The position players are pretty solid as well -- although again, there are potential weaknesses. Mike Lowell was great last year (.324/21/120 -- really? out of Lowell?), but that was far, far above his career batting average, and you have to think he's going to come back to earth. I doubt anyone completely believes in J.D. Drew. Julio Lugo was simply not good. Jason Varitek will turn 36 in the second week of the season -- how many really good 36-year-old catchers are there in the history of the game? The core group of stars on this team -- guys like Ramirez, Ortiz, and Youkilis, should all deliver -- as should Lowell (although not as well as last year), Pedroia, and Ellsbury (assuming he's given the starting job over Coco Crisp, which he should be). Nonetheless, as with the starting pitching, the potential for problems exists. It's not likely, but for non-Sox fans out there, some hope exists.

New York Yankees
Projected Rotation

1.) Chien-Ming Wang
2.) Andy Pettitte
3.) Phil Hughes
4.) Mike Mussina
5.) Ian Kennedy

Top 5 Bullpen
Closer - Mariano Rivera
2.) Joba Chamberlain
3.) LaTroy Hawkins
4.) Kyle Farnsworth
5.) Brian Bruney

Position Players
C - Jorge Posada
1B - Jason Giambi
2B - Robinson Cano
3B - Alex Rodriguez
SS - Derek Jeter
LF - Johnny Damon
CF - Melky Cabrera
RF - Bobby Abreu
DH - Hideki Matsui

The starting rotation for the Yankees in 2008 will be an interesting mix of veterans and prospects. Chien-Ming Wang has become a very solid pitcher relatively quietly (for a Yankee), and is deservedly at the top of the rotation as the team's ace. But what kind of support will he get from veterans like Andy Pettite (who looked solid last year with a 4.05 ERA in 215.1 innings of work) and Mike Mussina (who looked washed up and put up a 5.15 ERA in 152 innings)? Can Phil Hughes deliver as most of New York expects him to? And will Joba Chamberlain end up in the rotation, or can a guy like Ian Kennedy hold onto the fifth spot, freeing Chamberlain up for set-up work? Certainly, the Yankees can use Chamberlain out in the 'pen. After the still-solid Mariano Rivera, things aren't exactly shored up out there. And even Rivera showed signs of aging, posting an ERA over 3.00 for the first time since his rookie season, and picking up fewer saves (30) than in any other full season in which he's been a closer (he had 2 fewer in 2002, but he pitched just over half the number of innings he normally does -- I don't remember this, but I presume he was injured). Rivera is now 38, and there's every reason to suspect that he's fully human (even if he didn't seem like it while he was in the middle of his dominant runs) -- so is there a chance that the end is coming for the man who may be the greatest closer ever?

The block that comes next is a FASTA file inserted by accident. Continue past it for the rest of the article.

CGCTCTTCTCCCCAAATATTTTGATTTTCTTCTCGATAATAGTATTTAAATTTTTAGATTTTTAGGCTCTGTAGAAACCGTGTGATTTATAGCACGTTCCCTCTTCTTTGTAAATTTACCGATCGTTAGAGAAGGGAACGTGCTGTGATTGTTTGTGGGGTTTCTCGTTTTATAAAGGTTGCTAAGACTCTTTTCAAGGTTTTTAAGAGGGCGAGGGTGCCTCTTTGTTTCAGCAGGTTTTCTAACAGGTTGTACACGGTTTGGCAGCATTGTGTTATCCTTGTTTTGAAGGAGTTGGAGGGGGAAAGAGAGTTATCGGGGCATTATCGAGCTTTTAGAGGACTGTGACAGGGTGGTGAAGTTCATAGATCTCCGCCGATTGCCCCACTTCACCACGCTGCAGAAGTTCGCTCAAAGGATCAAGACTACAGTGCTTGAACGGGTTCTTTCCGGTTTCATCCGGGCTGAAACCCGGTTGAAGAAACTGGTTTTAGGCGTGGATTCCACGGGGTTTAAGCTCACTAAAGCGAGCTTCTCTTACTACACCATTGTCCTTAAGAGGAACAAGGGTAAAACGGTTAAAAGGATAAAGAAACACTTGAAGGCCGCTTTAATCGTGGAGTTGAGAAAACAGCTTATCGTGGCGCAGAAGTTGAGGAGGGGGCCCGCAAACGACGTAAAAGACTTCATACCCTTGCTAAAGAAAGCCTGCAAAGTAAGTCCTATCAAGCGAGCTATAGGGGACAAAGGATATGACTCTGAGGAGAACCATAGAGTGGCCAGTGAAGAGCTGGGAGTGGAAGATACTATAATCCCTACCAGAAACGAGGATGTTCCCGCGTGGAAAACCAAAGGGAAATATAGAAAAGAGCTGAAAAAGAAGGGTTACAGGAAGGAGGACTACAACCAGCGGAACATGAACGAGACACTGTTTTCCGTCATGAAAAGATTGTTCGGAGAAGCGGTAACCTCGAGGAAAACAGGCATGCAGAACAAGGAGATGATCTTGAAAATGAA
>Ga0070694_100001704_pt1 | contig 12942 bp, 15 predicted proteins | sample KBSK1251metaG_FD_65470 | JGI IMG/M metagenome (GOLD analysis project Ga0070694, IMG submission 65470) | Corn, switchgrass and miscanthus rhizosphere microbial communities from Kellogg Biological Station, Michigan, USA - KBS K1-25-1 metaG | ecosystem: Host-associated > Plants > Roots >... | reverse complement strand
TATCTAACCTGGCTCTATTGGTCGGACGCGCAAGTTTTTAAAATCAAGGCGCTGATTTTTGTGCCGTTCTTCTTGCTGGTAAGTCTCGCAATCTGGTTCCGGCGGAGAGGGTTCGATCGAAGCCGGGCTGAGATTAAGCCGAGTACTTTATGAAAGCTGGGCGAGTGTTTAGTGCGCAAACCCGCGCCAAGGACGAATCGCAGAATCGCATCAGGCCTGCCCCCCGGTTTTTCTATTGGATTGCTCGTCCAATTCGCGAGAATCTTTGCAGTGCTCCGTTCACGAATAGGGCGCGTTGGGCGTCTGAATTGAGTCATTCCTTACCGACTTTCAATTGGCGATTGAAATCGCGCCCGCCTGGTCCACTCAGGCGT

As always, the rotation is dangerous -- but it no longer seems as scary as it did a couple of years ago. A-Rod is A-Rod, and Jeter is Jeter -- but Jason Giambi, Jorge Posada, and Johnny Damon in particular are getting old (even if Posada did a good job of making people forget it last year), and Melky Cabrera is probably never going to be an offensive power. Still, even if this lineup regresses in 2008, it will put up a lot of runs and give a lot of pitchers fits. It's just not the juggernaut it once was, and next year will probably look a whole lot different as players like Giambi move on.

Tampa Bay Rays
Projected Rotation

1.) Scott Kazmir
2.) James Shields
3.) Matt Garza
4.) Edwin Jackson
5.) Andy Sonnanstine

Top 5 Bullpen
Closer - Troy Percival
2.) Al Reyes
3.) Dan Wheeler
4.) Gary Glover
5.) Trever Miller

Position Players
C - Dioner Navarro
1B - Carlos Pena
2B - Akinori Iwamura
3B - Evan Longoria
SS - Jason Bartlett
LF - Carl Crawford
CF - B.J. Upton
RF - Rocco Baldelli
DH - Cliff Floyd

There's good news and bad news with the Rays rotation. The good news is that the top three are either very good or should be soon. Scott Kazmir is a strikeout machine who has ace stuff. James Shields also puts up a lot of K's, keeps his ERA low, and should win a lot of games. Matt Garza (as we Twins fans know) is perfectly capable of getting guys out -- but he's the least proven of the bunch. Still, he should make tremendous strides in 2008, especially if he learns how to use his curveball effectively. The bad news is that Edwin Jackson and Andy Sonnanstine are a bit further behind the curve in terms of development, and will probably struggle in the rotation. Still, this should be an interesting bunch of players to follow throughout the season. The bullpen, though, is brutal. Yes, that's Troy Percival's name you see listed as the Rays closer. Yikes. It certainly doesn't get any better beyond that. The Rays 'pen is simply not very good, and unless some young talent steps up this season, there's not a lot of hope for an immediate improvement.